South Carolina's Supreme Court ruled Thursday that an ethics investigation into Gov. Mark Sanford's travel must be made public, clearing the way for lawmakers considering impeachment to review a report on the probe.
Sanford's lawyers had tried keep a report on a criminal investigation by the State Ethics Commission from being released to the House of Representatives as leaders there decide whether to move forward with impeachment efforts.
The commission's investigation was launched after Sanford returned from a five-day rendezvous with an Argentine lover in June that prompted investigations by The Associated Press into his travel practices. The AP found Sanford used state airplanes for personal and political purposes; used pricey commercial travel despite a state low-cost travel requirement; and didn't report private plane trips given by friends and donors.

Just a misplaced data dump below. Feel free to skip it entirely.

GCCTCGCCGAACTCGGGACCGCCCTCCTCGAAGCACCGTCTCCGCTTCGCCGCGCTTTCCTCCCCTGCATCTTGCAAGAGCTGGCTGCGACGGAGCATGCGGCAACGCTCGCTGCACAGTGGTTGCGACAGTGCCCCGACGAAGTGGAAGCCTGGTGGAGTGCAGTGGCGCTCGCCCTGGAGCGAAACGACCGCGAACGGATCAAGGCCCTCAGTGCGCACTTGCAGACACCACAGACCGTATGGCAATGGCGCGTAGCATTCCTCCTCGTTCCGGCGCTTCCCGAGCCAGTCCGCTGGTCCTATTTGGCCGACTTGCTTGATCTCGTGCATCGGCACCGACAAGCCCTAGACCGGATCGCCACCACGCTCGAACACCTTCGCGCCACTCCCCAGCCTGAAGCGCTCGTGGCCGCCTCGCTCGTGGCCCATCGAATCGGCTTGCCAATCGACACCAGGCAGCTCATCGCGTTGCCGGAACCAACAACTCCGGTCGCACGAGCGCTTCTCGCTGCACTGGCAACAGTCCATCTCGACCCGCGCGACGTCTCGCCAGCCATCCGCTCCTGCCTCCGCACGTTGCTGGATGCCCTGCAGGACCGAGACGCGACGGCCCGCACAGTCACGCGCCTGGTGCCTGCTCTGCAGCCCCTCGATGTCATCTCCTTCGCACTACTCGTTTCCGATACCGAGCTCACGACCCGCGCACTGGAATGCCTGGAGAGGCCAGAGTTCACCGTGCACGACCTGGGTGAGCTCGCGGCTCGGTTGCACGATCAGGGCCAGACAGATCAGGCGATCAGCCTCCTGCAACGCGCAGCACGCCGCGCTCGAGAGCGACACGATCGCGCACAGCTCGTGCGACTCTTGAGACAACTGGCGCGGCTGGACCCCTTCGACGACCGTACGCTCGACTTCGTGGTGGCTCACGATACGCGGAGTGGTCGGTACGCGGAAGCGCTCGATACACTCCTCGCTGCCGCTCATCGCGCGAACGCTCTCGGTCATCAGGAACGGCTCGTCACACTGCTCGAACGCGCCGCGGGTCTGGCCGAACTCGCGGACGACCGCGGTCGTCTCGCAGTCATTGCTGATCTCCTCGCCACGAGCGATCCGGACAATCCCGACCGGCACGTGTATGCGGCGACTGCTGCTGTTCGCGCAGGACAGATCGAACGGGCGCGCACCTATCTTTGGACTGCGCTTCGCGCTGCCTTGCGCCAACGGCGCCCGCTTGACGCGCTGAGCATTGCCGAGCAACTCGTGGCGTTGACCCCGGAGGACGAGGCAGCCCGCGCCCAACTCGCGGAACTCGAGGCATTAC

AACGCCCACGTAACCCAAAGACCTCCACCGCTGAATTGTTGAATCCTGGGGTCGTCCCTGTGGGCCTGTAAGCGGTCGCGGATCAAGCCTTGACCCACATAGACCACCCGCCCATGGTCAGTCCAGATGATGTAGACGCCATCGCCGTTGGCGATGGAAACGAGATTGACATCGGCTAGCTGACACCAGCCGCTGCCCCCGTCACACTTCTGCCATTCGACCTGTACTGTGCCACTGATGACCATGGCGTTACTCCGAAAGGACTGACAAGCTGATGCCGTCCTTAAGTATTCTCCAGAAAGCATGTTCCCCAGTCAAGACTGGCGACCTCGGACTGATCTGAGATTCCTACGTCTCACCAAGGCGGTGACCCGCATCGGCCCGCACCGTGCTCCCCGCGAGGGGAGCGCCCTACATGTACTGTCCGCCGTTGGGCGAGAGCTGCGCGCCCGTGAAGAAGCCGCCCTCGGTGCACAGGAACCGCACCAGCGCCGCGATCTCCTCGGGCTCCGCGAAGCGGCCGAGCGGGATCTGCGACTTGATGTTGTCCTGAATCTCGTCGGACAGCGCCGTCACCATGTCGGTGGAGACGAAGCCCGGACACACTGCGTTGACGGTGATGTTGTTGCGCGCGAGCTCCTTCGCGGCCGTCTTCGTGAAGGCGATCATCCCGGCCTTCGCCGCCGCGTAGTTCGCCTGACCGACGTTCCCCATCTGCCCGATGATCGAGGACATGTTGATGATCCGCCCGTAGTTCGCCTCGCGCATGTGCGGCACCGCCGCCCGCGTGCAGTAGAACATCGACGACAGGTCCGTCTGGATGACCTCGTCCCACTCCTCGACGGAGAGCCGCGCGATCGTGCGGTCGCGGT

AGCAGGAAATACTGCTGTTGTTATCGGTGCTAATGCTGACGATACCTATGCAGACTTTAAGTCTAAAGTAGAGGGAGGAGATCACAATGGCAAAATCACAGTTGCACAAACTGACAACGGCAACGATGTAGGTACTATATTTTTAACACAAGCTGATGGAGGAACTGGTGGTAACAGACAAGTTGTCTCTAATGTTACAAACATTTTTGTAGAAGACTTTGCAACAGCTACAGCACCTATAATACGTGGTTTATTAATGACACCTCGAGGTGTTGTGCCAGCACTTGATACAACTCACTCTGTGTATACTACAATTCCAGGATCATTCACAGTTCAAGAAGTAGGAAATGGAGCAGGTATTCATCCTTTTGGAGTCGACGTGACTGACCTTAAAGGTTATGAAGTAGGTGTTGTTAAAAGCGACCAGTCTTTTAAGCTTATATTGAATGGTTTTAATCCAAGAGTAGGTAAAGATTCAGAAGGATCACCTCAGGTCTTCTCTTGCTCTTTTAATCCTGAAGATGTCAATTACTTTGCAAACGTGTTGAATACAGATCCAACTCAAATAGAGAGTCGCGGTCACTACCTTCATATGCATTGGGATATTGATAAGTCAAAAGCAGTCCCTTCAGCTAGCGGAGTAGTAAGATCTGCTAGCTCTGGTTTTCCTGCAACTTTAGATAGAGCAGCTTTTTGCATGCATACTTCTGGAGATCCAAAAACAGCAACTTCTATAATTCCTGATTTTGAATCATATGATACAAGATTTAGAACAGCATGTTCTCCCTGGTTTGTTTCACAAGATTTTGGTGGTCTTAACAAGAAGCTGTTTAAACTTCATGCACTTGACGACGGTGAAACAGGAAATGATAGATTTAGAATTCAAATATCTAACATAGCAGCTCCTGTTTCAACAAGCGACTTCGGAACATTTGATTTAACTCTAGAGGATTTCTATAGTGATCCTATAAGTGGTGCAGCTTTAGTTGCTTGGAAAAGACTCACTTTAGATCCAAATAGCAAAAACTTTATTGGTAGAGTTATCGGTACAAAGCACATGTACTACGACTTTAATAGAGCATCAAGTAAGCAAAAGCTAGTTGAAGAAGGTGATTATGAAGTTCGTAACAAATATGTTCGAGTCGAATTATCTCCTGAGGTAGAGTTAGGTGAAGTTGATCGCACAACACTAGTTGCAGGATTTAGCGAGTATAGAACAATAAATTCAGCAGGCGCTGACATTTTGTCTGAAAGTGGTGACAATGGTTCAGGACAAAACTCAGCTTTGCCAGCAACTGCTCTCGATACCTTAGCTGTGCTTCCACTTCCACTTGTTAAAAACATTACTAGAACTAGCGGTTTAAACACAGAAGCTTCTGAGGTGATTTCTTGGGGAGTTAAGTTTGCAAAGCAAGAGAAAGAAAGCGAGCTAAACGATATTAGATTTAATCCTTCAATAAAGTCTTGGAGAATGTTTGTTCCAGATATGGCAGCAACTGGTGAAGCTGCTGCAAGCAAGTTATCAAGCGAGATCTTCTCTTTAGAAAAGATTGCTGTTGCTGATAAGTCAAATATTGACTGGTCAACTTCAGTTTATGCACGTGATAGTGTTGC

Sanford's spokesman and lawyers, as well as Ethics Commission Director Herb Hayden, did not immediately respond to questions.
The governor said shortly after the investigation began that he would waive confidentiality rights, but his lawyers later argued he only intended to allow the scope of the investigation to be released. Attorneys wanted Sanford to have a chance to respond to the report before lawmakers saw it.